Saturday, January 30, 2010

Dupage Children's Museum

The girls and I have long since loved the Dupage Children's Museum in Naperville. We have been to more than a dozen such museums and DCM is the Cadillac of them all, in my opinion. I could play there all day~without the kids. The first floor is divided into section relating to Light, Sound, Construction, Air and Water.
In the Light area, you can play with shadows, light pens, color, mirrors, and hmmm...what shall I call it? An enormous Light Brite under blacklight. It is the coolest thing ever, if really difficult to photograph. I'm hoping that when my brother downloads his camera (which can do everything except play hopscotch), he'll have some good pix I can share.
The rest of the photos should be rather self-explanatory. Building with real tools, giant bubbles, vacuum tubes, wind tunnel, the best water table we've seen, and a marble machine that would do Rube Goldberg proud. We love it all. Plus, there are section set aside for the wee ones to play (and not get trampled) and lots of cozy nooks filled with relevant books to read.
If you have children 10ish and under, and you find yourself in the SW suburbs of Chicago, you really should visit DCM.

Friday, January 29, 2010

Bounce Town

Well, the relatives have all deserted us and we are catching up on sleep and housework. Things aren't quite back to normal, but we're getting there. Thanks for being patient. Here are some of the photos from our trip to Bounce Town.

Thursday, January 21, 2010

The Relatives Came

Both of my brothers and their families are here from out of state, so we are all hanging out at our parents' this week. It is so fun having everyone together and watching all of the kids play. For the two of you who read the post on my other blog about Heaven on Earth, this partially answers my question. Heaven on Earth for me is having all of my family around me.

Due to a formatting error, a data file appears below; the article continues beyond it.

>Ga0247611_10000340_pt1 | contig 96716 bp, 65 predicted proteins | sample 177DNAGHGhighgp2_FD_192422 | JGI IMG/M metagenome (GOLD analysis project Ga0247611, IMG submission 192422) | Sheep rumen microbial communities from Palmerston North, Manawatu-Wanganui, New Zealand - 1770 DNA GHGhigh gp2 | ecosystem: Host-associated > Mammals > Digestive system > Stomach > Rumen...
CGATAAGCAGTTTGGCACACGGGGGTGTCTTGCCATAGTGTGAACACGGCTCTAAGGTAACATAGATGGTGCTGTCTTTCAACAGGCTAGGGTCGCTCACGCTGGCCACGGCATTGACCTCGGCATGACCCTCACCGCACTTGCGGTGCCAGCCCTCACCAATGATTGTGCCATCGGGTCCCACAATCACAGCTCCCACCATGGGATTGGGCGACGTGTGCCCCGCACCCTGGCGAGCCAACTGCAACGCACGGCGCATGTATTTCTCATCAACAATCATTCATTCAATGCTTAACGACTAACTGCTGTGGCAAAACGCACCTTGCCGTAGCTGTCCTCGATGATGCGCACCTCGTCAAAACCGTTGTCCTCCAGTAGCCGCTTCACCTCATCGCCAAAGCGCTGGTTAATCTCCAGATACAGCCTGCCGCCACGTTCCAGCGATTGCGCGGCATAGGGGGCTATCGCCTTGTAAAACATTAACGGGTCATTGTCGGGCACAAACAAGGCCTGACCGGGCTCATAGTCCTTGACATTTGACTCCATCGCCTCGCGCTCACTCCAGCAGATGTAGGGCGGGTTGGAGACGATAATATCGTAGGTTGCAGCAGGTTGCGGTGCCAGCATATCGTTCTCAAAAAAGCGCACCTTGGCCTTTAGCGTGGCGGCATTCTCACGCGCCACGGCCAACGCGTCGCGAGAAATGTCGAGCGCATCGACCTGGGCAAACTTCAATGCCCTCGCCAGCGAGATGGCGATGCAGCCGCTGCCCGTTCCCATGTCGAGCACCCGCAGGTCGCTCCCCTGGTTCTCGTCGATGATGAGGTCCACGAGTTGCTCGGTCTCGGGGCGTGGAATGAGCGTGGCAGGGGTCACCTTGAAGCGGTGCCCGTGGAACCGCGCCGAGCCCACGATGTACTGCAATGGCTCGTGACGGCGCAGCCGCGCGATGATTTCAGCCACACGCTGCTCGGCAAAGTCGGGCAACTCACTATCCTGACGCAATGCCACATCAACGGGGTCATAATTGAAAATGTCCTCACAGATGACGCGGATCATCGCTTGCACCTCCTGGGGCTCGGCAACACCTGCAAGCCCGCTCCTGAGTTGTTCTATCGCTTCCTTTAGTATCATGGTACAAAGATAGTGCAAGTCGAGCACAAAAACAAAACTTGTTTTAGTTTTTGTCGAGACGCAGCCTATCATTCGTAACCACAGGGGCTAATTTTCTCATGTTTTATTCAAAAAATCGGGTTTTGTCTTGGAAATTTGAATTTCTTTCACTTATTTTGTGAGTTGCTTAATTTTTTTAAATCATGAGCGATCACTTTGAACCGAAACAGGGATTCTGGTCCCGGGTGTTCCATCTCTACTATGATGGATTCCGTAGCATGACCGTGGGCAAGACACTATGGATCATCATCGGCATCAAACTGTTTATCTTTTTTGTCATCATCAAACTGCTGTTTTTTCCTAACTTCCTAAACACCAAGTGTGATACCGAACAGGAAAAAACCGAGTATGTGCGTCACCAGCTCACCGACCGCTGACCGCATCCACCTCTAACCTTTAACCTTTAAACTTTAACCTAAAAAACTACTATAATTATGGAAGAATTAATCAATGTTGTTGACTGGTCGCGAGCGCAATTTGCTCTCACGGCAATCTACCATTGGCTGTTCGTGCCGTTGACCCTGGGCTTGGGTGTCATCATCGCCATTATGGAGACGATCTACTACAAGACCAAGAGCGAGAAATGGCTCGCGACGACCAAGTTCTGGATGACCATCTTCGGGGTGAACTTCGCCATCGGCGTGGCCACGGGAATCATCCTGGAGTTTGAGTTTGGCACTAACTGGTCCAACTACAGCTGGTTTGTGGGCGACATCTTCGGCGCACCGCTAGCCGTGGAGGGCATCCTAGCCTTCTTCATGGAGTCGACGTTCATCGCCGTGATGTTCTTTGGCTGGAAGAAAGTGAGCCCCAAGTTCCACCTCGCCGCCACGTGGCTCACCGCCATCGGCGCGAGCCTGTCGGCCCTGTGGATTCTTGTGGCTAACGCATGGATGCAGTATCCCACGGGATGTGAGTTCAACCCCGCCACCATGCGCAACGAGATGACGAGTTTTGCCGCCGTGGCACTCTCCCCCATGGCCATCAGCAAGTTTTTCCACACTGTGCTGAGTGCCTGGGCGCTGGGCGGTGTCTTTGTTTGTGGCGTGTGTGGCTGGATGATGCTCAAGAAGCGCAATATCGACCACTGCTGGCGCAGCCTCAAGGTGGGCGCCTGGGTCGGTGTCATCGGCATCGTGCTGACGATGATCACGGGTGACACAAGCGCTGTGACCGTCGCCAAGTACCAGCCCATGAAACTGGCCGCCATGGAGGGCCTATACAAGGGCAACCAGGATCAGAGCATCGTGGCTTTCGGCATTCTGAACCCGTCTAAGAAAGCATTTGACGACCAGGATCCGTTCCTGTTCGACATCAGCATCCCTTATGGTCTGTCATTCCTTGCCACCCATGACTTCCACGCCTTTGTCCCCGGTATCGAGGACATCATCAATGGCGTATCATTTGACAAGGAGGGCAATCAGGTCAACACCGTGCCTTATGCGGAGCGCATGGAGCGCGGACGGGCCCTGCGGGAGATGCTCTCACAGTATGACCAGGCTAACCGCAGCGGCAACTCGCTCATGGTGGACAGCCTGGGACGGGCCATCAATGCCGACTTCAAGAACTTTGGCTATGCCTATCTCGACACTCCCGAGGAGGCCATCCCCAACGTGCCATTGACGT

The following pictures don't represent everyone, but it's a start!
My 4yo niece, S

Aunt Stacy and niece P, S and R's baby sister

My Grandma Mary reading to L and R

DH with nephew G, L's baby brother

Today we're taking all of the littles to the children's museum. Guess what you're going to get to see tomorrow?

Wednesday, January 20, 2010

Polar Fleece

Over the weekend we had several days of fog which resulted in a thick blanket of frost covering everything. The drive to church on Sunday was breathtaking in its beauty. These images can't begin to do it justice.

M and I wandered around the yard Sunday afternoon and admired the intricate detail of the icy spikes standing on all of the branches. It has crossed my mind more than once that perhaps the reason for God resting on the seventh day wasn't because he was tired from the work of the six days of creation (which we know isn't so anyway), but because he was preparing for all of the miraculous acts of creation to come. Each sunset, snowflake and baby smile is a reminder that God is still at work in this world.

We are still puzzling about this last photo. We found a tiny spider on the snow! It was alive, but too small to identify easily. It was no bigger than a grain of wheat. My guess would be that it is one of the species of wolf spider that we have in the yard. They create funnel shaped webs in the thick grass and flower beds. Amazing!

Tuesday, January 19, 2010

Snow Boxing

Shorty is participating in the Box of the Month swap this year and since he lives less than an hour away, we are privileged to be within striking distance of most anything he plants. So after piano lessons today, I bribed the girls into going down to Princeton for "just one box" which turned into "four easy boxes" and lunch with Questar. I'm not going to push my luck and actually ask them, but I think they even had fun.
The January box was Doggone Fun by SN Bone. Very nice! We are going to try to get all of the BOMs, and M thought it would be fun to take a picture in the same spot each time.

DoodlePaws and FlowerWind found deer, raccoon and bird tracks in the snow, as well as what might be the world's tiniest pine cones.